A long-anticipated deal to acquire new park land in Jackson Heights is imminent, officials close to the talks told the Daily News.
The city has been negotiating with the Garden School for more than a year to buy the private school’s roughly 29,000-square-foot yard to expand Travers Park.
The park is one of the few open spaces in the congested area.
“I remain optimistic that we can come to a conclusion soon — one that will benefit the community and the Garden School,” said City Councilman Daniel Dromm (D-Jackson Heights). “Everything is looking positive.”
The cash-strapped private school threatened to sell the rare parcel of open space in the congested neighborhood to a developer if the city didn’t cough up millions quickly.
That prompted community residents to offer to loan the nursery-through-12th-grade institution more than $250,000 until the city’s check cleared.
Parents had threatened to pull their kids out of the school if a deal with the city wasn’t reached.
Arthur Gruen, president of the school’s Board of Trustees, said negotiations are going well and that the school and the city are working out the details.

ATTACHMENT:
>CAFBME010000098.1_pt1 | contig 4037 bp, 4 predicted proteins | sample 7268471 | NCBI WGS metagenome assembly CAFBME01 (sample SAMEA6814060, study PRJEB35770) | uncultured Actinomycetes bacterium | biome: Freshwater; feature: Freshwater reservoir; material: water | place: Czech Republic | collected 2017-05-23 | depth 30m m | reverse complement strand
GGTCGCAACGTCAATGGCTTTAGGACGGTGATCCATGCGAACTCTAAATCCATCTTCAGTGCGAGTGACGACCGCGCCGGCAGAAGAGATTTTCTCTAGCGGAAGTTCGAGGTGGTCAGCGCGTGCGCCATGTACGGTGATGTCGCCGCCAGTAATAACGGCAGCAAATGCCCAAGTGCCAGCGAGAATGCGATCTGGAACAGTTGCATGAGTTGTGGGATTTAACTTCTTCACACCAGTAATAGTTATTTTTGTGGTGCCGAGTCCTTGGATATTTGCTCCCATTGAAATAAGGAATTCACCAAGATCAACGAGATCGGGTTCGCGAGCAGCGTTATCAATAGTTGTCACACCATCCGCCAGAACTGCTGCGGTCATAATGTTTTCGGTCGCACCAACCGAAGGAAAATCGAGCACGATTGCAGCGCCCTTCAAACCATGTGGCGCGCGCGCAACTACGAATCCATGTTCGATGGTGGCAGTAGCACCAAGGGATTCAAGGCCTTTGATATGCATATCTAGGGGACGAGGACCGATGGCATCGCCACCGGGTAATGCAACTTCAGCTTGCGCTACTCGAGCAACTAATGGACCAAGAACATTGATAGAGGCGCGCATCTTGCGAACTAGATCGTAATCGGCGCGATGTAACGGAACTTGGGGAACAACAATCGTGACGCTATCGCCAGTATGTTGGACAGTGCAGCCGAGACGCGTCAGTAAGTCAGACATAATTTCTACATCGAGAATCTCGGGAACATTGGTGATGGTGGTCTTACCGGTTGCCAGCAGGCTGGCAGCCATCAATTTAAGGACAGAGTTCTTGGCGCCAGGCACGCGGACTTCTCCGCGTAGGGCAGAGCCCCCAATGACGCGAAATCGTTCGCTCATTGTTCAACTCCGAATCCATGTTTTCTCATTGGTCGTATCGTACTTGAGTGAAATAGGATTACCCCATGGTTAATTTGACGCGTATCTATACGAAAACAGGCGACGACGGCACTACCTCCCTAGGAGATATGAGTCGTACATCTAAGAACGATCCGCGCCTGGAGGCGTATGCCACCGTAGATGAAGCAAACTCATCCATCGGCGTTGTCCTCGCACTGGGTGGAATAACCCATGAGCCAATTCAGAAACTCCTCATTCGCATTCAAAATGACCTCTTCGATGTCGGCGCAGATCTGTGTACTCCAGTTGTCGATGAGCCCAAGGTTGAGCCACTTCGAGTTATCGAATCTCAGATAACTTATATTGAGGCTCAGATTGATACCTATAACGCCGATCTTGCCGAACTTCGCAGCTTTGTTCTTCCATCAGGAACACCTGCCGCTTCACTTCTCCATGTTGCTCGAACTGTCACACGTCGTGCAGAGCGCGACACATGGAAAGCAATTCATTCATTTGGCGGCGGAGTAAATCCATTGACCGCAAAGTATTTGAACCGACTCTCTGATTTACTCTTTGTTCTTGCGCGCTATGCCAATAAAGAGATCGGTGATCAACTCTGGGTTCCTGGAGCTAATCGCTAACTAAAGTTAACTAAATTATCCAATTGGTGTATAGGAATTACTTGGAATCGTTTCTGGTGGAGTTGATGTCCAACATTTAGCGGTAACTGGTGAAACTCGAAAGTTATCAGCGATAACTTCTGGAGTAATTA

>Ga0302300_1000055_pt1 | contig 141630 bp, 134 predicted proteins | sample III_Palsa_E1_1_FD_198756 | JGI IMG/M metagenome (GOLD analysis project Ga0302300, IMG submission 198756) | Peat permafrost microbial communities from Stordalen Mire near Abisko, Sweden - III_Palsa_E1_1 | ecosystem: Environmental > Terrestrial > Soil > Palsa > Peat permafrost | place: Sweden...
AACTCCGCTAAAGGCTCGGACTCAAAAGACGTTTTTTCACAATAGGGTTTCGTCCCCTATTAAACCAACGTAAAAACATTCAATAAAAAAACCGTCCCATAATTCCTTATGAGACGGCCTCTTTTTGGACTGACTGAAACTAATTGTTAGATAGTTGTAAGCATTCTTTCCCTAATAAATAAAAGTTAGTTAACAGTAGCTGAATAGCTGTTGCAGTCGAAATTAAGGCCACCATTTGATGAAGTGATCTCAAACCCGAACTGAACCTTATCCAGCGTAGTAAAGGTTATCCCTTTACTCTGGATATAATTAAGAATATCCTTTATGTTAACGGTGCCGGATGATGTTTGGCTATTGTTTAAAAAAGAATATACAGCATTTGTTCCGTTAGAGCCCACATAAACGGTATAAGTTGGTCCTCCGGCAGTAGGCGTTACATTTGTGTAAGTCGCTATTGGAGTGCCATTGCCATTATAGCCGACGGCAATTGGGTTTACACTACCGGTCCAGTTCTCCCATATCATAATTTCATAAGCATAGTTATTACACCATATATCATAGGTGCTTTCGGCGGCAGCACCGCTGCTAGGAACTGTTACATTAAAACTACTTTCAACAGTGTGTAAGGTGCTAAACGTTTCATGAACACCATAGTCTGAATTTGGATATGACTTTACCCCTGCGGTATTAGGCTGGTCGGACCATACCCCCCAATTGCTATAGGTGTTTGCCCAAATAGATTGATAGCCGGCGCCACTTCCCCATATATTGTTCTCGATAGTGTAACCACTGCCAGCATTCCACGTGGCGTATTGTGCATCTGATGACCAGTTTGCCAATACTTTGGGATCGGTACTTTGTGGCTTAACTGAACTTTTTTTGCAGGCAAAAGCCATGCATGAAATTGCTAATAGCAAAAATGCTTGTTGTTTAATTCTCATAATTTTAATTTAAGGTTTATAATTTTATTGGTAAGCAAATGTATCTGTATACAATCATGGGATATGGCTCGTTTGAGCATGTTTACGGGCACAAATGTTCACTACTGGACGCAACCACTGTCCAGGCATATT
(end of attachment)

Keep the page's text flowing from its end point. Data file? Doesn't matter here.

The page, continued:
“We’re very close to a deal,” he said. “The deal has been agreed upon in principle a long time ago, but working out the language is a taking a long time.”
Joshua Laird, an assistant commissioner at the city Parks Department, said this has been a complicated multi-million dollar agreement to reach.
It involves a provision to allow Garden to use the yard exclusively during school hours, he said.
The land would be open to the public after 4 p.m. on weekdays, on weekends and in the summer.
It also involves a non-city loan to tide the school over until the city hands over a check, he said.
Before money changes hands, the property must first undergo a land-use review, which is expected to take about a year.
Residents hope to connect the yard to Travers Park by turning 78th St. into a permanent pedestrian plaza joining the properties. The street is closed to traffic during several summer months.
Local activist Will Sweeney said the neighborhood needs more park land because it is undergoing a baby boom and an influx of new immigrants.
“Jackson Heights has one of the worst ratios of persons to open space acreage in the city,” Sweeney said. And this is “a once-in-a-lifetime opportunity to expand open space.”